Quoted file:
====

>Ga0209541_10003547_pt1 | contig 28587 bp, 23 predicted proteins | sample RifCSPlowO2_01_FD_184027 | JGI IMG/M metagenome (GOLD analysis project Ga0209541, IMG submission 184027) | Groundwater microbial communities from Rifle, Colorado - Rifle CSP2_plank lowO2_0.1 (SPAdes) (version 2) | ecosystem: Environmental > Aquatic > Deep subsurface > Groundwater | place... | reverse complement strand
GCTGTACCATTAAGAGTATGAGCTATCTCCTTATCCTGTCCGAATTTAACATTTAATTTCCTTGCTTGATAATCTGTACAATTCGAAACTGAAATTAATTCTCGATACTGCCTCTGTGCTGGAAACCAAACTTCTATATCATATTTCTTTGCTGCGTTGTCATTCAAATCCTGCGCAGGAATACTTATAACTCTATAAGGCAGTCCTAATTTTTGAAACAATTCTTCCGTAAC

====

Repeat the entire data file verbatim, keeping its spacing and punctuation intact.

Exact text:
>Ga0209541_10003547_pt1 | contig 28587 bp, 23 predicted proteins | sample RifCSPlowO2_01_FD_184027 | JGI IMG/M metagenome (GOLD analysis project Ga0209541, IMG submission 184027) | Groundwater microbial communities from Rifle, Colorado - Rifle CSP2_plank lowO2_0.1 (SPAdes) (version 2) | ecosystem: Environmental > Aquatic > Deep subsurface > Groundwater | place... | reverse complement strand
GCTGTACCATTAAGAGTATGAGCTATCTCCTTATCCTGTCCGAATTTAACATTTAATTTCCTTGCTTGATAATCTGTACAATTCGAAACTGAAATTAATTCTCGATACTGCCTCTGTGCTGGAAACCAAACTTCTATATCATATTTCTTTGCTGCGTTGTCATTCAAATCCTGCGCAGGAATACTTATAACTCTATAAGGCAGTCCTAATTTTTGAAACAATTCTTCCGTAAC